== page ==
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From Clinton Begin <clinton.be...@gmail.com>
Subject Re: Some IBATIS Design Issues
Date Sat, 18 Dec 2004 16:57:03 GMT
Hi Dibyendu,

Thanks for your questions.

On DAO...

Before I get into any of the other topics, I'll say that your
requirements are likely too complex for iBATIS DAO (not SQL Maps). 
iBATIS DAO is a simple DAO implementation meant for 80% of the cases,
whereas you would seem to be in the 20%.  I recommend you use a custom
DAO framework with iBATIS SQL Maps.

On JTA transaction management...

If you look at the code for JtaTransaction in the SQL Maps framework,
you'll see that there is logic there that allows a transaction to be
externally managed by the "client".  Note the "newTransaction" field
of the JtaTransaction class.  That tracks whether iBATIS has started
the transaction, or if it was started externally.  iBATIS will ONLY
begin and commit/rollback if the client has NOT.  This allows iBATIS
code to be written in a consistent fashion, whether you're using JTA
or not.  If this logic doesn't work for you, then like Brandon said,
you have the option to use EXTERNAL.  Also, the TX management is a
pluggable component of iBATIS, so you should NEVER have to change any
of the core framework code.  You can write your own TX manager and
configure like any of the predefined ones.

On DataSource factories and JNDI...

JNDI is a standard for registration of managed resources.  I would
recommend you use it.  We could perhaps support DataSource factories
in the future, but I don't yet see any compelling reason why we would?
 If you're going to write a custom DataSource Factory, why not just
write a custom DataSource that proxies to the real DataSource
implementation?  Why does it have to be a factory?

These answers probably aren't what you were looking for, but I am not
yet able to see the problems you're describing, nor the need for the
solutions you've offered.

Best regards,

Clinton

On Fri, 17 Dec 2004 23:18:55 -0000, Dibyendu Majumdar
<dibyendu@mazumdar.demon.co.uk> wrote:
> Hi,
> 
> We have been looking to use IBATIS for our DAO layer, and have feedback on
> one or two design aspects. I will try to explain this as best I can - but it
> will probably take a few messages before I can get this across - so please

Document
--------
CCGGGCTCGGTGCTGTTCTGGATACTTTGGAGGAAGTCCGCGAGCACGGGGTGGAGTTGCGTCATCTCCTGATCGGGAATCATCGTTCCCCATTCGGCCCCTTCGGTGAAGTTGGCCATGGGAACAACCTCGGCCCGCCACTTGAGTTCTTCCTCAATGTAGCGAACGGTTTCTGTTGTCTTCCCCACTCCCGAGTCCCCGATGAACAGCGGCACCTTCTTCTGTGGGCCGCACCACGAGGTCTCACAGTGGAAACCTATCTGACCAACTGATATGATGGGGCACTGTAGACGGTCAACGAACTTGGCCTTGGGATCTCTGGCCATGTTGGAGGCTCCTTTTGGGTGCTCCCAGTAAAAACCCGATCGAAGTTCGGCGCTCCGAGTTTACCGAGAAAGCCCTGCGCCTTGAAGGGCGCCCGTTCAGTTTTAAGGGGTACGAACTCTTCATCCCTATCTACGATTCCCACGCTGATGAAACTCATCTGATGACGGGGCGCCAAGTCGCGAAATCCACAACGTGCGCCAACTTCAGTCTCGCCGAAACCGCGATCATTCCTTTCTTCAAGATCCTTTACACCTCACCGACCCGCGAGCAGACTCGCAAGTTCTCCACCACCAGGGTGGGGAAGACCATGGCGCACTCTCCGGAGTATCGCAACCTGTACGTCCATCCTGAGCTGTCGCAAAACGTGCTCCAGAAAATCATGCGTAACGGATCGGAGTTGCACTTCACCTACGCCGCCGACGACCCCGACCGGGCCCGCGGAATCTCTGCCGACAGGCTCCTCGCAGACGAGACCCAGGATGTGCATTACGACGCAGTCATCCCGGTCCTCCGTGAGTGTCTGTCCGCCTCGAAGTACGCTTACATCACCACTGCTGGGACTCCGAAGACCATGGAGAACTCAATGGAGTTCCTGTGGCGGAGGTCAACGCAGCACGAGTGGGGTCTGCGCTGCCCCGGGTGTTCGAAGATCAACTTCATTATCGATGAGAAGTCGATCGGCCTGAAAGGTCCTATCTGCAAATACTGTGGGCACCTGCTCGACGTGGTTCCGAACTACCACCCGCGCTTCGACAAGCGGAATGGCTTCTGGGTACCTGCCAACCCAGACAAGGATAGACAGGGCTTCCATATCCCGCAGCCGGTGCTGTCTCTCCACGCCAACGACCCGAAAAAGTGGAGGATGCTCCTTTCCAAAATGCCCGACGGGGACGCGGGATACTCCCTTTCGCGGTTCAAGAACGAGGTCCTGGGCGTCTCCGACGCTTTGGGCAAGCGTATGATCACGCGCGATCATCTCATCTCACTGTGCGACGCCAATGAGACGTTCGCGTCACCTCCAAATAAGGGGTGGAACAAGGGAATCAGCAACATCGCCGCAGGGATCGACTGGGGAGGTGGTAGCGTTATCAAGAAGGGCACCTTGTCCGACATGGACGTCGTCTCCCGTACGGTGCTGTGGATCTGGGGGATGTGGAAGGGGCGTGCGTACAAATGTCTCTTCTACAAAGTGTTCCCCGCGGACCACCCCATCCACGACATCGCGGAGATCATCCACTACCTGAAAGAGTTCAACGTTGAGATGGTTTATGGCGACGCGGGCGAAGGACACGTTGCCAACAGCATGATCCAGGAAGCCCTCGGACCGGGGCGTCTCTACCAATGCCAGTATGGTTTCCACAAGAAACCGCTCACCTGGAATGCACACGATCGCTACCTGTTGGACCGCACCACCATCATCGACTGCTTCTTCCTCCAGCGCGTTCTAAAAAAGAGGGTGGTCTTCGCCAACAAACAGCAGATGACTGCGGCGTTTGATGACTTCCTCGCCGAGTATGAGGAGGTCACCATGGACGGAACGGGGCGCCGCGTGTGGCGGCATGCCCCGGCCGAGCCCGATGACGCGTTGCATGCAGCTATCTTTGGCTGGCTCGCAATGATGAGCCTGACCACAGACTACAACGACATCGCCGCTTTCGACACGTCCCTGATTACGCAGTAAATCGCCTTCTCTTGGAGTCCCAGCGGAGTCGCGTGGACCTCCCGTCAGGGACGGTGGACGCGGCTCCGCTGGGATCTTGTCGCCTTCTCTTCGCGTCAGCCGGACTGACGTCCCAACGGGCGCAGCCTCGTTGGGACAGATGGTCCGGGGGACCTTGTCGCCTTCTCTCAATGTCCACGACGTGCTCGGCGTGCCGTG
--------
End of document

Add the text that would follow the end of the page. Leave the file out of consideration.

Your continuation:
> bear with me.
> 
> Like many other folks, we are building an application framework that allows
> us to build our application in layers. Broadly speaking, we have:
> 
> Presentation layer based upon Struts - I will call this the Client tier.
> Application Logic (Business Logic) layer.
> Database Layer - this is where we are planning to use IBATIS.
> 
> We want the Client tier to know nothing about the DAO tier. Only the
> application tier knows about the DAO tier.
> 
> The reason I use the term "Client tier" is that, instead of the Presentation
> tier, a client may also be a command line program, or a Job run by a
> Scheduler.
> 
> The important thing for us is to ensure that the framework can work with or
> without a J2EE server.
> 
> We also want to be able to run distributed transactions across two or more
> databases - without making any changes to the application or DAO layer. The
> idea is that the DAO layer deals with JDBC connections - and does not know
> or care how the JDBC connections are obtained. A JDBC connection may be from
> an ordinary datasource or from an XA datasource - it should not matter to
> the DAO.
> 
> So far it must appear that there is no issue here - for IBATIS is designed
> to handle this requirement. However, this is not exactly the case.
> 
> We think that the problem in IBATIS is that it mixes the "Transaction"
> pattern and the "Connection" pattern into one single abstraction. A
> Transaction in IBATIS is not only a mechanism for committing data, but also
> for managing the Connection object.
> 
> Let me present a scenario that illustrates the kind of problem this creates.
> 
> Let us say that we have two DAO classes - A and B.